Showrunners will not mind this, with ratings as high as ever and the novelty of Whittaker’s Doctor keeping fans returning for more. If Chibnall’s goal was to turn the franchise into a bonafide champion for minority rights, he will have partially succeeded. Since the BBC launched its diversity and inclusion strategy in 2016, Doctor Who has quite literally become the face of the corporation’s diversity drive, with the promotional card featuring Whittaker’s Doctor gracing the cover of its latest Equality Information Report.

Screen grab from the BBC

All across the BBC, major changes have been introduced to meet its diversity goals. There is now a female presenter on at least half of its local radio breakfast shows – up from less than 20 per cent in 2013. And in June, the corporation pledged that at least two of its senior management team will be from a black, Asian or other minority ethnic (BAME) background by 2020, as part of an effort to tackle the lack of diversity at its upper echelons.

Diehards of the “old” Doctor Who might well be tempted to point the finger of blame at a growing media obsession with political correctness, but this is not just endemic to the BBC or its competitors. Even the military have jumped in on this too. Last month, the UK Defence Secretary announced that women would be allowed to apply for all roles in the military for the first time in its history. The government is also set to lift its cap on foreign nationals in its military in the face of a major personnel shortage.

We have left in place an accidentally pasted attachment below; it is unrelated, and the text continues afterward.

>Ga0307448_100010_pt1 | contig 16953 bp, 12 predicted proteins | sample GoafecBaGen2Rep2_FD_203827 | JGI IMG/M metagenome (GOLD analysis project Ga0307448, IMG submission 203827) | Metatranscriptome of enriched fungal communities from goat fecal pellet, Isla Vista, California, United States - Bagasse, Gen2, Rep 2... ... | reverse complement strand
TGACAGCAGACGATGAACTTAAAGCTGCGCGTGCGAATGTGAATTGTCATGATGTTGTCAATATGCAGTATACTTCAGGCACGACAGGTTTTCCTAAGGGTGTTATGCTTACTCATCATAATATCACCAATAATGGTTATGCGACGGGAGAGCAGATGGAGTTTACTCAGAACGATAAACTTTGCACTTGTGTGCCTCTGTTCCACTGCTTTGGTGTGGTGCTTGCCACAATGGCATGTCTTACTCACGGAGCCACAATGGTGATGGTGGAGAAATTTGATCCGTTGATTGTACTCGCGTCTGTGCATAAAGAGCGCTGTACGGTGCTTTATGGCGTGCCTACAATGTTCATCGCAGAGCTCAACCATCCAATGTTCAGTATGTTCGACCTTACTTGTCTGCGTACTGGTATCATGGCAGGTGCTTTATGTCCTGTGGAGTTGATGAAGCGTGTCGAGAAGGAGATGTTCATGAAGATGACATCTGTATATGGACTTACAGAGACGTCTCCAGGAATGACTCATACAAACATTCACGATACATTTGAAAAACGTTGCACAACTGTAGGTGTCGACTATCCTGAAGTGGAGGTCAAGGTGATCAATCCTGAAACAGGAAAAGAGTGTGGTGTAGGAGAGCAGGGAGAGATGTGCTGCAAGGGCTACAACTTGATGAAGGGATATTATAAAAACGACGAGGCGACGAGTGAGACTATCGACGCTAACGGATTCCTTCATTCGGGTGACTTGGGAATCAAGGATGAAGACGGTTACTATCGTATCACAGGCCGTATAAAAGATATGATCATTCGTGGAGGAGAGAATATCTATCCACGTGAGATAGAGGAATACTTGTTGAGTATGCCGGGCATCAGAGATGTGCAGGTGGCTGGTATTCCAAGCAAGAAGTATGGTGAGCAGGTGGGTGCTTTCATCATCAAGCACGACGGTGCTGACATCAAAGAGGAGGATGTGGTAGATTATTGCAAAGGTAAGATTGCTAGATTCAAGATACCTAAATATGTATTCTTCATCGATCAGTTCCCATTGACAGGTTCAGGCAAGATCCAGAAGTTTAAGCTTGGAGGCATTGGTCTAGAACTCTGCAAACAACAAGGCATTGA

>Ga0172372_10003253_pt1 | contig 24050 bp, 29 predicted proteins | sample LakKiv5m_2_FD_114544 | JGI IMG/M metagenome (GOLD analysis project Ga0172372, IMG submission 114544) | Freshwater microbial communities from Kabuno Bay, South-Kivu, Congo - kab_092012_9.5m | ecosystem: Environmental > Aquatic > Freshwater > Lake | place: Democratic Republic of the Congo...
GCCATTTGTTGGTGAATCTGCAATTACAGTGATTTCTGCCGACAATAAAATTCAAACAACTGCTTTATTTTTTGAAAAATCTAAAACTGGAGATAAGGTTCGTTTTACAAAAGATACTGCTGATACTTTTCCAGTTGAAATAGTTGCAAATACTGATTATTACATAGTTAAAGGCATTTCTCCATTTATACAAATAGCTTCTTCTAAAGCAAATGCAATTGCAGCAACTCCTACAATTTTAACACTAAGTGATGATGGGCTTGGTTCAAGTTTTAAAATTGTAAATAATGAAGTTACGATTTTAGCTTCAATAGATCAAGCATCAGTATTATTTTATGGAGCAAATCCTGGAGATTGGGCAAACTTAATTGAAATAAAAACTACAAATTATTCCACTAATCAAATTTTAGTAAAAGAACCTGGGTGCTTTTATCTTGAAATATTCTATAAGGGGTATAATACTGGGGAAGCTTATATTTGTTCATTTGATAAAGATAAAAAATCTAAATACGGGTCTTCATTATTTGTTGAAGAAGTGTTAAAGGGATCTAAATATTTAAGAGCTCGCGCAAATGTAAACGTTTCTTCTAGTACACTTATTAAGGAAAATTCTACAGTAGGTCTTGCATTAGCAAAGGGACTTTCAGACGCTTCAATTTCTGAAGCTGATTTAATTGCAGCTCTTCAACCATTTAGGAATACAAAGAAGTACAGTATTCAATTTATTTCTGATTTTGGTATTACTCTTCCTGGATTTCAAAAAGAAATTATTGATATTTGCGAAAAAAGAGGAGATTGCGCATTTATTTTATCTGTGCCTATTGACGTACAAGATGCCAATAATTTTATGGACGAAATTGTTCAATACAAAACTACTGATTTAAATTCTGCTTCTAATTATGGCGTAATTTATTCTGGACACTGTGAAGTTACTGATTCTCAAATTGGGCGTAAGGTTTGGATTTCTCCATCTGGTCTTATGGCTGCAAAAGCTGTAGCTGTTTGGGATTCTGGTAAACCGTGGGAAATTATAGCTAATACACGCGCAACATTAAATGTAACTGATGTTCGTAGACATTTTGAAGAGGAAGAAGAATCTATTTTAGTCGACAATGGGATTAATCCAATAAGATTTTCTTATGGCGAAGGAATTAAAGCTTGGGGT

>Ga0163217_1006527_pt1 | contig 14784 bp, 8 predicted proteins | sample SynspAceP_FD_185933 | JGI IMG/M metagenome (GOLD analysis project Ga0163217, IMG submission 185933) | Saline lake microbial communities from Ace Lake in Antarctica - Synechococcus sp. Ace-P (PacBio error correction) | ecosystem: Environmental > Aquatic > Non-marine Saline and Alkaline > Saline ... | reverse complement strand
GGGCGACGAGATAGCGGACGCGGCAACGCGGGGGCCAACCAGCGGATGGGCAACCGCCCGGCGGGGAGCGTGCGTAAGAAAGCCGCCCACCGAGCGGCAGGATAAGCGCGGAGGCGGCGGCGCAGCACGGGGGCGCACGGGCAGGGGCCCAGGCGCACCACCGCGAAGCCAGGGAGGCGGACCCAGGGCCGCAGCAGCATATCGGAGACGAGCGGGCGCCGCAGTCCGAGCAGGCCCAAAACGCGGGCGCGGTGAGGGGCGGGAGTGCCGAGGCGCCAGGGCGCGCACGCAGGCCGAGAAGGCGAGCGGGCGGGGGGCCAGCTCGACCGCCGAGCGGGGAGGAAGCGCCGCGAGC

This coming Sunday, the Doctor and her companions travel to Pakistan 1947, a country emerging from the horrors of a bloody partition that remains unresolved today. There will be no prizes for guessing if the topic of British colonialism should surface, which, on current evidence, seems all too likely. The polarising nature of the season thus far means that positive reception should be expected, albeit punctuated by exasperated groans from a weary but growing minority.

Only time will tell if the show’s new direction will catch on, but one expects that it will soon be business as usual. Certainly, Chibnall has gone to great lengths to remind us that Doctor Who isn’t – and has never been – just a show about “a mad (wo)man in a box”. Through the decades, the Doctor has traveled the galaxy combating hate and discrimination in the form of Daleks and Cybermen, while weaving themes of compassion into the show’s DNA. It’s at least something all fans can agree on, and the latest season serves as a timely reminder. 

Perhaps then, “political correctness gone mad” is just another way of fighting old evils under a different guise.